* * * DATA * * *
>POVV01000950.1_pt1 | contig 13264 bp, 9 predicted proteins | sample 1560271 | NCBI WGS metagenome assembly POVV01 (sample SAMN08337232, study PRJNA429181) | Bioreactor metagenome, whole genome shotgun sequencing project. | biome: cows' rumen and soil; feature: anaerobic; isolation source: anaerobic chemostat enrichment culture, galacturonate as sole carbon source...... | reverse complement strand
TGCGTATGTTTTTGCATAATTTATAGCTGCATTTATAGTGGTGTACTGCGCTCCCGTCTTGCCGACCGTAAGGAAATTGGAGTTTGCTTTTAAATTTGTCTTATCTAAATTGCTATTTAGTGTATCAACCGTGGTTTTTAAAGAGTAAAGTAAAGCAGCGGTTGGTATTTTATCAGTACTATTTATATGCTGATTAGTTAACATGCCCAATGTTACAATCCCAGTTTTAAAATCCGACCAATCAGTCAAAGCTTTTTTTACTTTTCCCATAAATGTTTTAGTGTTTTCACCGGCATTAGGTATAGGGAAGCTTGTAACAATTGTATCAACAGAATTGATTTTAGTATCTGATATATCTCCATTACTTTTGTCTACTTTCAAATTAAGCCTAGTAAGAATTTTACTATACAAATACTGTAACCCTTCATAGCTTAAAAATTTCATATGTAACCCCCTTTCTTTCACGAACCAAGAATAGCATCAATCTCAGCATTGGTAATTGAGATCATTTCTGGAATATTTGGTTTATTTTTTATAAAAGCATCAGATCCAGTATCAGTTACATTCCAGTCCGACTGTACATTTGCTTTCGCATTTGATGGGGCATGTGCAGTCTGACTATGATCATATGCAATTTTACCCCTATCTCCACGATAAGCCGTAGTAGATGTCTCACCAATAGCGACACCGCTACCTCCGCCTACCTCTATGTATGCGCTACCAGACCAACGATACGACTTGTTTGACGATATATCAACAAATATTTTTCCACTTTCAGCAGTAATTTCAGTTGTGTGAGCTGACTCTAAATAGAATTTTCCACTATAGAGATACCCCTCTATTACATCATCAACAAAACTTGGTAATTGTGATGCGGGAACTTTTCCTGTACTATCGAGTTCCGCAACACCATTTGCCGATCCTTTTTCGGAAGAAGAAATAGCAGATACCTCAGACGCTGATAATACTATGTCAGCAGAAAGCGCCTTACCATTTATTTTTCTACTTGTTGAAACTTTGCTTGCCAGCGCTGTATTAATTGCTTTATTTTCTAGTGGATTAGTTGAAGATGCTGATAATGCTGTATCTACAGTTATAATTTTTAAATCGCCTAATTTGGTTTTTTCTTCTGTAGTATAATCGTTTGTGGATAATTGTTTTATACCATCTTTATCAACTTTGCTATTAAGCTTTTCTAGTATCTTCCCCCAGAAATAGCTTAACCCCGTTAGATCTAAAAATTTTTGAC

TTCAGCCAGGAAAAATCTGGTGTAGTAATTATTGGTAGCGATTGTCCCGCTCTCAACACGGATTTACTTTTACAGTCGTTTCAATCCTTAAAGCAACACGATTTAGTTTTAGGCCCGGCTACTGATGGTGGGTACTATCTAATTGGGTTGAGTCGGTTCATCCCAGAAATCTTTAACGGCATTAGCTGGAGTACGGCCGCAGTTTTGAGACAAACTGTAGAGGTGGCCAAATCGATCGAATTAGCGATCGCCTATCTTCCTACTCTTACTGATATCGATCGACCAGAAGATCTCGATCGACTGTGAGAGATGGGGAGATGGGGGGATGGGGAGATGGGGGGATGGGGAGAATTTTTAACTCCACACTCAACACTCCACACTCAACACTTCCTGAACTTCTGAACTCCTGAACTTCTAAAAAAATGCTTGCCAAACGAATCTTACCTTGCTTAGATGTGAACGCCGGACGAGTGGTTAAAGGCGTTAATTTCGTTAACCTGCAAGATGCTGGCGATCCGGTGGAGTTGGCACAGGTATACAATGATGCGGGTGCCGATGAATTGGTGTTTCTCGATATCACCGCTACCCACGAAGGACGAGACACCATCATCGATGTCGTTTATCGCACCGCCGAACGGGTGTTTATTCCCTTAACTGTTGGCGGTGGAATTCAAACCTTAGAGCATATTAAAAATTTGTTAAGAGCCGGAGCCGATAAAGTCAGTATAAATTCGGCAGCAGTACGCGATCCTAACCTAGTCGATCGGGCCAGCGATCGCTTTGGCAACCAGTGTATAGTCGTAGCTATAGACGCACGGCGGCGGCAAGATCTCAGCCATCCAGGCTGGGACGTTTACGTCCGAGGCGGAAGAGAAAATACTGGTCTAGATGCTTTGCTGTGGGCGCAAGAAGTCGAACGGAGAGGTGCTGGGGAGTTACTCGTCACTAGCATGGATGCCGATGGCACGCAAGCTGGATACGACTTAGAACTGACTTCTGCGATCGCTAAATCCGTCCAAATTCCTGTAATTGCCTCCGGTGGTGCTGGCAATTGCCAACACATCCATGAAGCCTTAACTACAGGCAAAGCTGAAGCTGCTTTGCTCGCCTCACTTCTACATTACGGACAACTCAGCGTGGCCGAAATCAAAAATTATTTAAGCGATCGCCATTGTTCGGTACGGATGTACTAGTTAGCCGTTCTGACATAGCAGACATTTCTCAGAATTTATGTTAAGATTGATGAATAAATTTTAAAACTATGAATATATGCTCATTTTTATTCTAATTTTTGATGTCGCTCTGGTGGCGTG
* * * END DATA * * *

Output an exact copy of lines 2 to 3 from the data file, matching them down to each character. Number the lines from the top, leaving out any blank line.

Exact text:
TGCGTATGTTTTTGCATAATTTATAGCTGCATTTATAGTGGTGTACTGCGCTCCCGTCTTGCCGACCGTAAGGAAATTGGAGTTTGCTTTTAAATTTGTCTTATCTAAATTGCTATTTAGTGTATCAACCGTGGTTTTTAAAGAGTAAAGTAAAGCAGCGGTTGGTATTTTATCAGTACTATTTATATGCTGATTAGTTAACATGCCCAATGTTACAATCCCAGTTTTAAAATCCGACCAATCAGTCAAAGCTTTTTTTACTTTTCCCATAAATGTTTTAGTGTTTTCACCGGCATTAGGTATAGGGAAGCTTGTAACAATTGTATCAACAGAATTGATTTTAGTATCTGATATATCTCCATTACTTTTGTCTACTTTCAAATTAAGCCTAGTAAGAATTTTACTATACAAATACTGTAACCCTTCATAGCTTAAAAATTTCATATGTAACCCCCTTTCTTTCACGAACCAAGAATAGCATCAATCTCAGCATTGGTAATTGAGATCATTTCTGGAATATTTGGTTTATTTTTTATAAAAGCATCAGATCCAGTATCAGTTACATTCCAGTCCGACTGTACATTTGCTTTCGCATTTGATGGGGCATGTGCAGTCTGACTATGATCATATGCAATTTTACCCCTATCTCCACGATAAGCCGTAGTAGATGTCTCACCAATAGCGACACCGCTACCTCCGCCTACCTCTATGTATGCGCTACCAGACCAACGATACGACTTGTTTGACGATATATCAACAAATATTTTTCCACTTTCAGCAGTAATTTCAGTTGTGTGAGCTGACTCTAAATAGAATTTTCCACTATAGAGATACCCCTCTATTACATCATCAACAAAACTTGGTAATTGTGATGCGGGAACTTTTCCTGTACTATCGAGTTCCGCAACACCATTTGCCGATCCTTTTTCGGAAGAAGAAATAGCAGATACCTCAGACGCTGATAATACTATGTCAGCAGAAAGCGCCTTACCATTTATTTTTCTACTTGTTGAAACTTTGCTTGCCAGCGCTGTATTAATTGCTTTATTTTCTAGTGGATTAGTTGAAGATGCTGATAATGCTGTATCTACAGTTATAATTTTTAAATCGCCTAATTTGGTTTTTTCTTCTGTAGTATAATCGTTTGTGGATAATTGTTTTATACCATCTTTATCAACTTTGCTATTAAGCTTTTCTAGTATCTTCCCCCAGAAATAGCTTAACCCCGTTAGATCTAAAAATTTTTGAC

TTCAGCCAGGAAAAATCTGGTGTAGTAATTATTGGTAGCGATTGTCCCGCTCTCAACACGGATTTACTTTTACAGTCGTTTCAATCCTTAAAGCAACACGATTTAGTTTTAGGCCCGGCTACTGATGGTGGGTACTATCTAATTGGGTTGAGTCGGTTCATCCCAGAAATCTTTAACGGCATTAGCTGGAGTACGGCCGCAGTTTTGAGACAAACTGTAGAGGTGGCCAAATCGATCGAATTAGCGATCGCCTATCTTCCTACTCTTACTGATATCGATCGACCAGAAGATCTCGATCGACTGTGAGAGATGGGGAGATGGGGGGATGGGGAGATGGGGGGATGGGGAGAATTTTTAACTCCACACTCAACACTCCACACTCAACACTTCCTGAACTTCTGAACTCCTGAACTTCTAAAAAAATGCTTGCCAAACGAATCTTACCTTGCTTAGATGTGAACGCCGGACGAGTGGTTAAAGGCGTTAATTTCGTTAACCTGCAAGATGCTGGCGATCCGGTGGAGTTGGCACAGGTATACAATGATGCGGGTGCCGATGAATTGGTGTTTCTCGATATCACCGCTACCCACGAAGGACGAGACACCATCATCGATGTCGTTTATCGCACCGCCGAACGGGTGTTTATTCCCTTAACTGTTGGCGGTGGAATTCAAACCTTAGAGCATATTAAAAATTTGTTAAGAGCCGGAGCCGATAAAGTCAGTATAAATTCGGCAGCAGTACGCGATCCTAACCTAGTCGATCGGGCCAGCGATCGCTTTGGCAACCAGTGTATAGTCGTAGCTATAGACGCACGGCGGCGGCAAGATCTCAGCCATCCAGGCTGGGACGTTTACGTCCGAGGCGGAAGAGAAAATACTGGTCTAGATGCTTTGCTGTGGGCGCAAGAAGTCGAACGGAGAGGTGCTGGGGAGTTACTCGTCACTAGCATGGATGCCGATGGCACGCAAGCTGGATACGACTTAGAACTGACTTCTGCGATCGCTAAATCCGTCCAAATTCCTGTAATTGCCTCCGGTGGTGCTGGCAATTGCCAACACATCCATGAAGCCTTAACTACAGGCAAAGCTGAAGCTGCTTTGCTCGCCTCACTTCTACATTACGGACAACTCAGCGTGGCCGAAATCAAAAATTATTTAAGCGATCGCCATTGTTCGGTACGGATGTACTAGTTAGCCGTTCTGACATAGCAGACATTTCTCAGAATTTATGTTAAGATTGATGAATAAATTTTAAAACTATGAATATATGCTCATTTTTATTCTAATTTTTGATGTCGCTCTGGTGGCGTG